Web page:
Wednesday, October 25, 2006

A different kind of art history

New York Times / ©2006 Galerie Beckel-Odille-Boicos

At a casual glance, these works might almost seem to trace the history of modern art from 19h century realism through increasing degrees of abstraction in the 20th century. But instead, they are all self-portraits by one artist -- and all but the drawing at upper left, done in 1967, when the artist was 34, were done in his early to late sixties, when he was suffering from Alzheimer's disease.

The vast human tragedy of Alzheimer's disease inevitably raises the question of what remains when we lose our minds, and in the case of artists and writers, what relationship does it have to the sources of their creativity?

The illustrations are from a NYT story about William Utermohlen, an American artist in London who learned in 1995 that he had Alzheimer’s disease. The piece doesn't offer any conclusive answers but offers some tantalizing hints -- as well as a fascinating slide show of the changes in his work over time. If you read the story in print, be sure to check out the online version -- there are more illustrations, and they're in color.
“From that moment on, he began to try to understand it by painting himself,” said his wife, Patricia Utermohlen, a professor of art history.


The paintings starkly reveal the artist’s descent into dementia, as his world began to tilt, perspectives flattened and details melted away. His wife and his doctors said he seemed aware at times that technical flaws had crept into his work, but he could not figure out how to correct them.


Dr. Bruce Miller, a neurologist at the University of California, San Francisco, who studies artistic creativity in people with brain diseases, said some patients could still produce powerful work.

“Alzheimer’s affects the right parietal lobe in particular, which is important for visualizing something internally and then putting it onto a canvas,” Dr. Miller said. “The art becomes more abstract, the images are blurrier and vague, more surrealistic. Sometimes there’s use of beautiful, subtle color.”
About the time Utermohlen found out he was suffering from Alzheimer's, British novelist Iris Murdoch was completing her last novel while battling the onset of dementia. A couple months ago John Updike wrote a fascinating New Yorker essay with the title "Late Works" about the creative output of older writers and artists. One of the writers he touched on was Murdoch, whose last book, "Jackson's Dilemma," was published in 1995.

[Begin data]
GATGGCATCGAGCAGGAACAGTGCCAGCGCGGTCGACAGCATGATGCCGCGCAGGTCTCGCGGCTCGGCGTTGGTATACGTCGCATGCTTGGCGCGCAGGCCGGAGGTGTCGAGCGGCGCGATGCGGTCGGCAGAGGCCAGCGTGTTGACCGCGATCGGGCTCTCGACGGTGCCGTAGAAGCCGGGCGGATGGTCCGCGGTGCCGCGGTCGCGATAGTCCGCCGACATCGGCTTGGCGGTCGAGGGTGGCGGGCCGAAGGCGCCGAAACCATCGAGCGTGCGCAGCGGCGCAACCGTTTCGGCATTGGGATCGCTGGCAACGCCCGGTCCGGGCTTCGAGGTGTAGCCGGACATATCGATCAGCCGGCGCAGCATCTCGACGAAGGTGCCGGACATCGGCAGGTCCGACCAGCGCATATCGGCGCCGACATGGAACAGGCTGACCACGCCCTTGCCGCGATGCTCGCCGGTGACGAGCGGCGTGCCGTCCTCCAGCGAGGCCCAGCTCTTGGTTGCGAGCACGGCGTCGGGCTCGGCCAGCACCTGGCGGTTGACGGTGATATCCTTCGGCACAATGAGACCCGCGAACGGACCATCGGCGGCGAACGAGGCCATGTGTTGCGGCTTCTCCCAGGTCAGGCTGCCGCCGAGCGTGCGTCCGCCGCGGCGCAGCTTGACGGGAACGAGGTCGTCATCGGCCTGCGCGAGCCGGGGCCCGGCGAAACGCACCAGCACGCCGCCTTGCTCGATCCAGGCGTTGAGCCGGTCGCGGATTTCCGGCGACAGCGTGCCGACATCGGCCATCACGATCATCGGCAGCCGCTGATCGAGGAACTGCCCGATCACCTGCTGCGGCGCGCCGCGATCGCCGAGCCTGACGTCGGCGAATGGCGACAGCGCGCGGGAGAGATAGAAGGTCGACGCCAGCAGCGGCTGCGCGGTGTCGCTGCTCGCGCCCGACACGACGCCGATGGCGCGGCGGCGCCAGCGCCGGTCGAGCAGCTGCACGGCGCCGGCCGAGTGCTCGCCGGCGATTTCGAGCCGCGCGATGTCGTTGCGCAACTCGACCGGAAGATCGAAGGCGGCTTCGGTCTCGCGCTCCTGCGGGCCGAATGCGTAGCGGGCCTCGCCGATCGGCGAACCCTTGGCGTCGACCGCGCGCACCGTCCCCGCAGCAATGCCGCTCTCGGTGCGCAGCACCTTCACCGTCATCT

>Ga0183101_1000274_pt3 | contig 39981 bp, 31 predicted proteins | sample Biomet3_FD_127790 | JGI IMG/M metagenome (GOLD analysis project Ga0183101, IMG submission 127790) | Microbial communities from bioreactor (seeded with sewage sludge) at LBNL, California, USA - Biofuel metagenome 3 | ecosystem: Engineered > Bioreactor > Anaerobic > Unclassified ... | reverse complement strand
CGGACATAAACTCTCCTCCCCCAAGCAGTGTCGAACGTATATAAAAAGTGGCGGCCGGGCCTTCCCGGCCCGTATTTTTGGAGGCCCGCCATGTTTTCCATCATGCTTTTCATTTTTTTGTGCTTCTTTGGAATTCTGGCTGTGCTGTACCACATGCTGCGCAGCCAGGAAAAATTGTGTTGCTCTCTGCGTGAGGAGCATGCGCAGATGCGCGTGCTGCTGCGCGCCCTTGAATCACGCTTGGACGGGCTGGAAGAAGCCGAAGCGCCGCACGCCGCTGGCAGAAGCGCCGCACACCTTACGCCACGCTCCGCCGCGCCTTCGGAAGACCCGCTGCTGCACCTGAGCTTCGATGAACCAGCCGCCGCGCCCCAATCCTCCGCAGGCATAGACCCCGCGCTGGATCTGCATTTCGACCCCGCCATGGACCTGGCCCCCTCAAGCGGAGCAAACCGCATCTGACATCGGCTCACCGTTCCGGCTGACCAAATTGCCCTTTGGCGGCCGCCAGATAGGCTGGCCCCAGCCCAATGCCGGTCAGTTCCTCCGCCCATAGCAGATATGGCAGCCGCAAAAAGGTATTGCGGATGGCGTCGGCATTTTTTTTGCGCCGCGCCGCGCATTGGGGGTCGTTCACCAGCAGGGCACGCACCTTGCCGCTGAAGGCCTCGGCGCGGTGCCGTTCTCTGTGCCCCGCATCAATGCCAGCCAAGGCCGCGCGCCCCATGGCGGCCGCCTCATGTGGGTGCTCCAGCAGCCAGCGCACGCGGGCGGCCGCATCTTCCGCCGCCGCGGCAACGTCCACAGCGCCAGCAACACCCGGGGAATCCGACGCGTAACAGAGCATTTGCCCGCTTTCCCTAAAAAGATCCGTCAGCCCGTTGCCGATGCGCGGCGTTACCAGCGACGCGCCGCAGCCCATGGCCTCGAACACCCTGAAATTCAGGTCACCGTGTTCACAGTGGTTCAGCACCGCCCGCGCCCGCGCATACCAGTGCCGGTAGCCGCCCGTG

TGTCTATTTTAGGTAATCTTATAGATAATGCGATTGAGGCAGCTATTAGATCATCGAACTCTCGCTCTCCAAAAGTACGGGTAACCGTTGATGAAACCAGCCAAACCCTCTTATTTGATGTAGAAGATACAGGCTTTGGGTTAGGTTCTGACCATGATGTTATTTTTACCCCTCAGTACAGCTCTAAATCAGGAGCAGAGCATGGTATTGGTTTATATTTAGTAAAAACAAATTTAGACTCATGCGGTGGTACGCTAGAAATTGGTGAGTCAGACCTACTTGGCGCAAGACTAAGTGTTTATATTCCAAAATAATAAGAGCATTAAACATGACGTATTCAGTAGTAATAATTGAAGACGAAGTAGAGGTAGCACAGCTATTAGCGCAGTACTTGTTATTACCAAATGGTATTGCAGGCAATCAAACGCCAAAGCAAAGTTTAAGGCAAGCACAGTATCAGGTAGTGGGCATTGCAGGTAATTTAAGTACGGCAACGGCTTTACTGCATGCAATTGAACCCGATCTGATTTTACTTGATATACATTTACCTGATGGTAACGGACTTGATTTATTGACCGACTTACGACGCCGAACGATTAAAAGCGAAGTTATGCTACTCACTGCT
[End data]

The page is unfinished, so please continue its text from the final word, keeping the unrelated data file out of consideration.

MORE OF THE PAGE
The novel was well enough received by critics: the San Francisco Examiner & Chronicle Review called it “the kind of poetical feast that Shakespeare provided in The Tempest. . . . She has never written more lucidly or more lyrically”; Harold Bloom in the Times Book Review said it demonstrated “Murdoch’s particular mastery.” I read “Jackson’s Dilemma” fearing that the author—who didn’t remember writing the book by the time she received finished copies from the publisher—had embarrassed herself, but the novel is not a steep falling off. It has wispy, stylized, and casually irrational elements, but so do her major works.
We end in Jackson’s head: “Is it all a dream, yes, perhaps a dream. . . . Death, its closeness. . . . Was I in prison once? I cannot remember. At the end of what is necessary, I have come to a place where there is no road.” Perhaps presumptuously, we imagine ourselves admitted to the mind of the author, as she feels her grip on the real world loosening. But her creative artistry lasted up to the verge of what Hawthorne called “a drawing away of veils, a lifting of heavy, magnificent curtains.”
Updike's essay also considers the late works of writers like Shakespeare, Hawthorne, Melville, James, and Shaw. Unlike Murdoch, they did not suffer from brain disease. But by including Murdoch, Updike seems to be suggesting that artists with Alzheimer's, as long as they can still work, may have more in common with their healthier contemporaries than we usually realize. In both cases, older artists have important insights to share regarding time and memory and the approaching twilight. We ignore them at our peril.

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